Embryonic stem cell research: Of the many ingredients to writing a "winning proposal" prescribed by NSERC, critical constructive review by an experienced researcher seems to be the one most frequently overlooked. NSERC discovery grant competitions: Thanos, a Brookhaven National Laboratory researcher , trained rats to regularly take alcohol, then introduced additional D2 receptors into their brains. University of California, San Francisco, AIDS researcher William Woods, whose name is on the list of , says he is reluctant to talk about it because of the atmosphere of fear and intimidation that such a list produces.
Hit list on the Hill: Throughout the book, she intersperses scholarly debates concerning the role of the researcher 's emotions in social science, the contested value of objective neutrality, and the nature of the relationship between researcher and participant. Rebecca Campbell, Emotionally Involved: In the early days, if a researcher could demonstrate a new and innovative way to digitize content, that researcher 's project was considered a success almost regardless of the outcome.
Johns Hopkins University researcher Robert Slavin has proposed a solution called "paired awards. Flipping the research coin.
The researchers first cultured pluripotent monkey stem cells for a week to develop into multi-potent neural progenitor cells. Embryonic stem cell research: This may not be an issue for first-time applicants who are already established scientists at other institutions outside Canada, but one wonders whether new researchers should be counseled to let the dust settle before writing a research proposal. NSERC discovery grant competitions: Researchers are discovering that obesity like drug addiction is, at least in part, a brain disease.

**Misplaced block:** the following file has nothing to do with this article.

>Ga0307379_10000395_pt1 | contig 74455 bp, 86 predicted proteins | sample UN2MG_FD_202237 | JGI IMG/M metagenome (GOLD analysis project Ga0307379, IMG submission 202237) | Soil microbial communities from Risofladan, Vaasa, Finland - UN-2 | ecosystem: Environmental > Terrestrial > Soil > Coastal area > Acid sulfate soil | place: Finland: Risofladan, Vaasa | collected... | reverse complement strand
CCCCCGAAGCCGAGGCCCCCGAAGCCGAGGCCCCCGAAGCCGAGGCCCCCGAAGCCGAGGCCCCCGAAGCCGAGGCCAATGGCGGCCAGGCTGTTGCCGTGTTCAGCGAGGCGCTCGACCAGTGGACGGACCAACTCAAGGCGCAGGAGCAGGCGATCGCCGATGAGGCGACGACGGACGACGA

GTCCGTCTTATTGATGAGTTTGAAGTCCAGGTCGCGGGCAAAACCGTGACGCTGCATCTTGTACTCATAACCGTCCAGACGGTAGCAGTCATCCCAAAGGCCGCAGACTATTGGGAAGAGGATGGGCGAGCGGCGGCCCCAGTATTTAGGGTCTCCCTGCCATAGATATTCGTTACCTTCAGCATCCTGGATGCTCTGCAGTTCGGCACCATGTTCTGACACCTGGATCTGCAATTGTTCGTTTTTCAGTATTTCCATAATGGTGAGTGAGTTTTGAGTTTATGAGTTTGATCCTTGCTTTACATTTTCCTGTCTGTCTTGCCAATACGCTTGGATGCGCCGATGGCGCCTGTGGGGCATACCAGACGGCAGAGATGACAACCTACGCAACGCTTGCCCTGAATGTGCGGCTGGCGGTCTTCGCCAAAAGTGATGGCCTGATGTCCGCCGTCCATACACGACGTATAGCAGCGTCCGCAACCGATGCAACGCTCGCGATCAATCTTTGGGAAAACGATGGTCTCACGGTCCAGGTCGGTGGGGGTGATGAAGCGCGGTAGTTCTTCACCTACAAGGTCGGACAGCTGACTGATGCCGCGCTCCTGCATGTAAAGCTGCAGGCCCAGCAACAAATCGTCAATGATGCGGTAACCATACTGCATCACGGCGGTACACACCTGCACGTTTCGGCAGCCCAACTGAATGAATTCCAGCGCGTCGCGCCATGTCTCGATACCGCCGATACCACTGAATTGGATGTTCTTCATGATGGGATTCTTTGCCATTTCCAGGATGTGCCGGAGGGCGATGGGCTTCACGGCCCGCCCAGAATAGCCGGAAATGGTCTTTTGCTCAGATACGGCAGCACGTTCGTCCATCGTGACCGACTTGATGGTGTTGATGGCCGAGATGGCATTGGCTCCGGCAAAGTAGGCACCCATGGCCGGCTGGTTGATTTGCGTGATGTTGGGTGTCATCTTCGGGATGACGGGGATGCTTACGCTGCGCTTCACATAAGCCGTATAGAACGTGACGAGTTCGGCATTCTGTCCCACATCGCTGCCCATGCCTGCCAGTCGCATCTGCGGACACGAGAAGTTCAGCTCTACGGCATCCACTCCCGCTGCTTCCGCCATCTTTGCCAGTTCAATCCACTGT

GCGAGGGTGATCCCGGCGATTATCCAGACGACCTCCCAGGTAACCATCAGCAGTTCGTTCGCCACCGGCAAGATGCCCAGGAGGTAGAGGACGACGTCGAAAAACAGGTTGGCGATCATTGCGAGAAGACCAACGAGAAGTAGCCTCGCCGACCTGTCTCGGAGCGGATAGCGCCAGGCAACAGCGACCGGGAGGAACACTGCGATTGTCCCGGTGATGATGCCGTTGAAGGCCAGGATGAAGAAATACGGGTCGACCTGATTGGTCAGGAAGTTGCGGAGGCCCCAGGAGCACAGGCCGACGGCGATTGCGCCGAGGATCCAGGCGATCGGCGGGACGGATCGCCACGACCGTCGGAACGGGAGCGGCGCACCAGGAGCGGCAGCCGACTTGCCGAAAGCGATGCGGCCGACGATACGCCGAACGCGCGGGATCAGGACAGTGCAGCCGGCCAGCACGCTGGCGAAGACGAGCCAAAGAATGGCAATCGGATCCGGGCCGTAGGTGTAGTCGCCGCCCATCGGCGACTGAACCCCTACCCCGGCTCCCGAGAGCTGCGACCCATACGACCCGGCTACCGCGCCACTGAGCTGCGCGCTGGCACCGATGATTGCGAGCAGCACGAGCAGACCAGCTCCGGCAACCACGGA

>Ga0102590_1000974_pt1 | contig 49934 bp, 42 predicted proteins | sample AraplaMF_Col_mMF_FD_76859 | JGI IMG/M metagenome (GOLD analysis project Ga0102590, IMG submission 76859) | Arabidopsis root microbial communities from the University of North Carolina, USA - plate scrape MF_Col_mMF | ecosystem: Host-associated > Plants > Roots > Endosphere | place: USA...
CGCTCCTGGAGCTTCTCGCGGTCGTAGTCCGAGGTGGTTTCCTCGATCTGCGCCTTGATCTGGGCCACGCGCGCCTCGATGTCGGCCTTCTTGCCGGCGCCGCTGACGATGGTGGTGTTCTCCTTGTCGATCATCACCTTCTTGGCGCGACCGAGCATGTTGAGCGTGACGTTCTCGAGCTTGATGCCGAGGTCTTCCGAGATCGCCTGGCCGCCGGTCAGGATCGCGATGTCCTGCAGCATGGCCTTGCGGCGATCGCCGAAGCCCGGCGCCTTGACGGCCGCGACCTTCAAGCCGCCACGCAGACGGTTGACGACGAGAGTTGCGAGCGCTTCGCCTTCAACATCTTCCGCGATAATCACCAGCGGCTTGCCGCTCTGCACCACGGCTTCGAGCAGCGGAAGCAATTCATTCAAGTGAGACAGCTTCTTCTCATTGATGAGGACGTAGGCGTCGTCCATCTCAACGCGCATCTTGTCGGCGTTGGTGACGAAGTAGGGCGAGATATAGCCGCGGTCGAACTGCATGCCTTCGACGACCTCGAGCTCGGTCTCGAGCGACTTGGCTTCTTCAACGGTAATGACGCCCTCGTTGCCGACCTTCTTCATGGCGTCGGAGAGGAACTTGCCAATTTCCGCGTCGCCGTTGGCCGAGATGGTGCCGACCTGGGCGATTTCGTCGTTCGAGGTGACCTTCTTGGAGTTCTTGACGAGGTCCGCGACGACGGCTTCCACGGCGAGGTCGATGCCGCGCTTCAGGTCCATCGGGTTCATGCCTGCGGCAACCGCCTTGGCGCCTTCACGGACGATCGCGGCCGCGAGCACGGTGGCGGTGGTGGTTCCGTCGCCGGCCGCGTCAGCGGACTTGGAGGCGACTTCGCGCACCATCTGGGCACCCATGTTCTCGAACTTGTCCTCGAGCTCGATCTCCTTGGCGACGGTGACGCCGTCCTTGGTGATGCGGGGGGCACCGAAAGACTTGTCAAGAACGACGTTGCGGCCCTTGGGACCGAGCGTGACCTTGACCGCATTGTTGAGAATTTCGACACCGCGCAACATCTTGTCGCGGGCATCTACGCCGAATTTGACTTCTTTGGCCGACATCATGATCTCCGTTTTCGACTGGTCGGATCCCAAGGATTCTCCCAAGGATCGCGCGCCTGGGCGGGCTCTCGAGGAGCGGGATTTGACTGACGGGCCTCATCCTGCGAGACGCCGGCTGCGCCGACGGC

But instead the staffer got it mixed up with a longer list of researchers that came from the Traditional Values Coalition. Hit list on the Hill: There, Director of Digital Collections and Archives Greg Colati explains how researchers have digitized a collection of thousands of maps and images of 18th and 19th century London in the Edwin C. Is this finally the end of the card catalog?
A need exists to link bench researchers and community resources. It's the adult form of the science fair projects back in elementary school, where you try and learn something by performing an experiment. This is best accomplished by turning the issue into a question, with the intent of the research to answer the question.
Research can be about anything, and we hear about all different types of research in the news. But all I've said so far is what research has done sort of like saying baking leads to apple pie; it doesn't really tell you anything other than the two are connected. To begin researching something, you have to have a problem, concern, or issue that has turned into a question.
These can come from observing the world, prior research, professional literature, or from peers. Research really begins with the right question, because your question must be answerable. Questions like, 'How can I cure cancer? It's too vague and not testable.